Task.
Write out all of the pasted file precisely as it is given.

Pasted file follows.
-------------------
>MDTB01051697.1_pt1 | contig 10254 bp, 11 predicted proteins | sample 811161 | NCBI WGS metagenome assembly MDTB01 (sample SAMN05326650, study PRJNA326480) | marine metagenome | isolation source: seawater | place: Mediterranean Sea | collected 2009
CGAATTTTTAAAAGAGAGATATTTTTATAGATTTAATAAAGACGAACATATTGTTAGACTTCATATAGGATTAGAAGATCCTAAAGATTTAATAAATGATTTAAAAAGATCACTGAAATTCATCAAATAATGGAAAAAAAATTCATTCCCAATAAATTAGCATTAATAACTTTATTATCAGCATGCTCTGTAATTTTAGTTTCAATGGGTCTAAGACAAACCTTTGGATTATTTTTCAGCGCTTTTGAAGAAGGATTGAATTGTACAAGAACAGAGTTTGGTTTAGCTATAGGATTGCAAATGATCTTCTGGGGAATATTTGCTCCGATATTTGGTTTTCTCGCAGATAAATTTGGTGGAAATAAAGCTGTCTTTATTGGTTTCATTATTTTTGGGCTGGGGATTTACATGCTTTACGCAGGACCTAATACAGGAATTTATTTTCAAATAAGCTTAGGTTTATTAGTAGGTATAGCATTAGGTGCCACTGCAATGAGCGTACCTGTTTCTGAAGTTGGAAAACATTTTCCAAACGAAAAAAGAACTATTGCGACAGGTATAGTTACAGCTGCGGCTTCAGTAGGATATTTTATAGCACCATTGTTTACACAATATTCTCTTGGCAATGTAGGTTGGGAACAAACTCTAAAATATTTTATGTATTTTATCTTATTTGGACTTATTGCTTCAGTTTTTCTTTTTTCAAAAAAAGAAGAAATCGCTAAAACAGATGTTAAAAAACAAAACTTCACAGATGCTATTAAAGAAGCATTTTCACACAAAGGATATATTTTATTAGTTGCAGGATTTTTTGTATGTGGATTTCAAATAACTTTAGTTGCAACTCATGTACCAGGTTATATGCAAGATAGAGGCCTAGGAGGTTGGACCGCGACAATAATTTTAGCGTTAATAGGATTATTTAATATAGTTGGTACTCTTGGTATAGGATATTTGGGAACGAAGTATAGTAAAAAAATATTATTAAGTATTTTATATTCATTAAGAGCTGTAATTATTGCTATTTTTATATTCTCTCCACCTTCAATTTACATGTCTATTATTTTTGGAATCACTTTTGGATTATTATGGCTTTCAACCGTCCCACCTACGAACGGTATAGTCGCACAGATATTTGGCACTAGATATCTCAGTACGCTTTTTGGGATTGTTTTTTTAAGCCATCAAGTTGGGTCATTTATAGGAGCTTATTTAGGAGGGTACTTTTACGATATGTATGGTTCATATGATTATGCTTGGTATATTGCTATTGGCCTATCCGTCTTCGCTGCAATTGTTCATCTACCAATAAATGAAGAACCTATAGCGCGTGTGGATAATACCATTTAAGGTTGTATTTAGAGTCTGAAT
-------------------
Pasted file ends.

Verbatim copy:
>MDTB01051697.1_pt1 | contig 10254 bp, 11 predicted proteins | sample 811161 | NCBI WGS metagenome assembly MDTB01 (sample SAMN05326650, study PRJNA326480) | marine metagenome | isolation source: seawater | place: Mediterranean Sea | collected 2009
CGAATTTTTAAAAGAGAGATATTTTTATAGATTTAATAAAGACGAACATATTGTTAGACTTCATATAGGATTAGAAGATCCTAAAGATTTAATAAATGATTTAAAAAGATCACTGAAATTCATCAAATAATGGAAAAAAAATTCATTCCCAATAAATTAGCATTAATAACTTTATTATCAGCATGCTCTGTAATTTTAGTTTCAATGGGTCTAAGACAAACCTTTGGATTATTTTTCAGCGCTTTTGAAGAAGGATTGAATTGTACAAGAACAGAGTTTGGTTTAGCTATAGGATTGCAAATGATCTTCTGGGGAATATTTGCTCCGATATTTGGTTTTCTCGCAGATAAATTTGGTGGAAATAAAGCTGTCTTTATTGGTTTCATTATTTTTGGGCTGGGGATTTACATGCTTTACGCAGGACCTAATACAGGAATTTATTTTCAAATAAGCTTAGGTTTATTAGTAGGTATAGCATTAGGTGCCACTGCAATGAGCGTACCTGTTTCTGAAGTTGGAAAACATTTTCCAAACGAAAAAAGAACTATTGCGACAGGTATAGTTACAGCTGCGGCTTCAGTAGGATATTTTATAGCACCATTGTTTACACAATATTCTCTTGGCAATGTAGGTTGGGAACAAACTCTAAAATATTTTATGTATTTTATCTTATTTGGACTTATTGCTTCAGTTTTTCTTTTTTCAAAAAAAGAAGAAATCGCTAAAACAGATGTTAAAAAACAAAACTTCACAGATGCTATTAAAGAAGCATTTTCACACAAAGGATATATTTTATTAGTTGCAGGATTTTTTGTATGTGGATTTCAAATAACTTTAGTTGCAACTCATGTACCAGGTTATATGCAAGATAGAGGCCTAGGAGGTTGGACCGCGACAATAATTTTAGCGTTAATAGGATTATTTAATATAGTTGGTACTCTTGGTATAGGATATTTGGGAACGAAGTATAGTAAAAAAATATTATTAAGTATTTTATATTCATTAAGAGCTGTAATTATTGCTATTTTTATATTCTCTCCACCTTCAATTTACATGTCTATTATTTTTGGAATCACTTTTGGATTATTATGGCTTTCAACCGTCCCACCTACGAACGGTATAGTCGCACAGATATTTGGCACTAGATATCTCAGTACGCTTTTTGGGATTGTTTTTTTAAGCCATCAAGTTGGGTCATTTATAGGAGCTTATTTAGGAGGGTACTTTTACGATATGTATGGTTCATATGATTATGCTTGGTATATTGCTATTGGCCTATCCGTCTTCGCTGCAATTGTTCATCTACCAATAAATGAAGAACCTATAGCGCGTGTGGATAATACCATTTAAGGTTGTATTTAGAGTCTGAAT